I live my life expecting that letter telling me that I’m not sick enough, that I don’t look ill enough to get the support that I do. 

The bad bits, the pain, the struggles, all that stuff goes on privately. When you are really sick do you leave the house? When you are in pain and Ill, do you plaster that all over your Facebook page? Do you update your social media with every symptom and bad thing you feel, post only pictures of you crying and hurting? 

Of course you don’t. Most people don’t. They project positivity, show only the good bits and that’s better right?

I made a choice some time ago, to live with joy in my heart. To no longer feel ashamed and hide away. To begin to live to my fullest potential. To treasure the positive, incredible things that I do have. To push myself as far as I could and to achieve as much as possible. 

I choose to fight for my life. To live.

That is, by far, the hardest battle.

 A letter to children with rheumatoid arthritis 

Hey you. I see you, with your cheeky smile and wise eyes. First things first I want you know that everything is going to be ok. You will need to be brave a lot and learn to be strong, but you will be ok.

I expect lots of things are changing right now, you are up and down to the hospital lots and miss school. You probably have to take lots of medicines that make you feel sick and tired and have nurses poking you with their sharp scratchy sticks. You think about your friends and all the fun you think they are having and probably wish it would all just go away and things could just be normal again. They will be. You are just going to have to find a new normal my angel.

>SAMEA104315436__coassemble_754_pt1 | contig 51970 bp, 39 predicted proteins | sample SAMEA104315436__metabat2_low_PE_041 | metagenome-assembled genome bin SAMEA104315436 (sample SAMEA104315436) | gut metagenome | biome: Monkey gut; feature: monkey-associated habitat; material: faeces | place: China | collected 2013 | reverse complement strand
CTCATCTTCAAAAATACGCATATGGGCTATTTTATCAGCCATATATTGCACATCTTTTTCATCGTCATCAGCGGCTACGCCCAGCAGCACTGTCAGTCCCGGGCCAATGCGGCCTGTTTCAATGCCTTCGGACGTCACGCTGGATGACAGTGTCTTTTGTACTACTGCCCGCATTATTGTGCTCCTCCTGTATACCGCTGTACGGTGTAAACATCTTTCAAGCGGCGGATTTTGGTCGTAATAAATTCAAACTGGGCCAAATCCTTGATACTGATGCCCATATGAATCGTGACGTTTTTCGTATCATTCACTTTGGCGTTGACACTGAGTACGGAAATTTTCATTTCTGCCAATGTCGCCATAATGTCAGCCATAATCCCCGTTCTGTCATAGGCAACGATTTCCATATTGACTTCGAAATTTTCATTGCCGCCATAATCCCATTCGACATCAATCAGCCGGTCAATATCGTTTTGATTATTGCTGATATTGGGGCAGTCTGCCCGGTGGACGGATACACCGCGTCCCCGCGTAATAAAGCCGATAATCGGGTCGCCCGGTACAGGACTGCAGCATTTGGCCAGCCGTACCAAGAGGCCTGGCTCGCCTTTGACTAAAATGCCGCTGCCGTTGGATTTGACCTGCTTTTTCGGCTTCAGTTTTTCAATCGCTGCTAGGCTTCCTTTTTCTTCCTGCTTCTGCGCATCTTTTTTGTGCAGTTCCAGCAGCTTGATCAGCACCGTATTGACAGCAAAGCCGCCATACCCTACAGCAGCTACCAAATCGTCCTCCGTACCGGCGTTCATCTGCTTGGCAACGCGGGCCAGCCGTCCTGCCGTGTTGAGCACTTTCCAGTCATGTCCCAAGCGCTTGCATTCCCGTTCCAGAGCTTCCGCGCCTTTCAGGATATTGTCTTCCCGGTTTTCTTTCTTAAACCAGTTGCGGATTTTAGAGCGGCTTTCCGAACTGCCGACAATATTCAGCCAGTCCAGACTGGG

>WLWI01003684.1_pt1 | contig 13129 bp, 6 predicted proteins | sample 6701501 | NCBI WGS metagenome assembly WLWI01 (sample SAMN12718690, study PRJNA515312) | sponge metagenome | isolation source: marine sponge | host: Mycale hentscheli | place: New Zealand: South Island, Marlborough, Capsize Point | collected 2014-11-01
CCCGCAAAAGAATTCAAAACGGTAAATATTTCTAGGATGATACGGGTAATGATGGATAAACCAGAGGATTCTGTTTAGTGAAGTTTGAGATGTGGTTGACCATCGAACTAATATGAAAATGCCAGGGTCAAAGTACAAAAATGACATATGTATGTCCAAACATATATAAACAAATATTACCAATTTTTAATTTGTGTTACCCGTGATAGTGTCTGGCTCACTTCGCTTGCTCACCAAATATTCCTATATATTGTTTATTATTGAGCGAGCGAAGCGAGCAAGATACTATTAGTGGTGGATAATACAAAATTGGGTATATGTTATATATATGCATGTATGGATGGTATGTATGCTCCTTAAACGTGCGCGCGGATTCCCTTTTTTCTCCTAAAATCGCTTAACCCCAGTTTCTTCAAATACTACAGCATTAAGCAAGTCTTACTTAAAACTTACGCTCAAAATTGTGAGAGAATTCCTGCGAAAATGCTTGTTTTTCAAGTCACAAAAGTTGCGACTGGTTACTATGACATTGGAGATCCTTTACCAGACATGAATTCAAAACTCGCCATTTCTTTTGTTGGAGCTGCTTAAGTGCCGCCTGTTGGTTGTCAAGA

I was once your age you know. I was that sick child, like you, the one who was always ill. I spent lots of time staying in hospital without my mum as I got older and it was pretty scary. I could see that it upset my mum lots to have to leave me there so I tried my best to be brave. I made friends with the other sick children and talked to the nurses when I was sad. They were always very lovely and kind to me. 

I found that after a while I could smile even when I had to stay in the hospital for lots of sleeps. I went to school in the hospital and that was annoying, you would think we could at least get out of school! It was good though, it gave me a chance to talk to other children and think about something else other than being afraid and poorly. I spent a lot of time in hospital when I was a child, reading and studying saved me. It made me feel normal.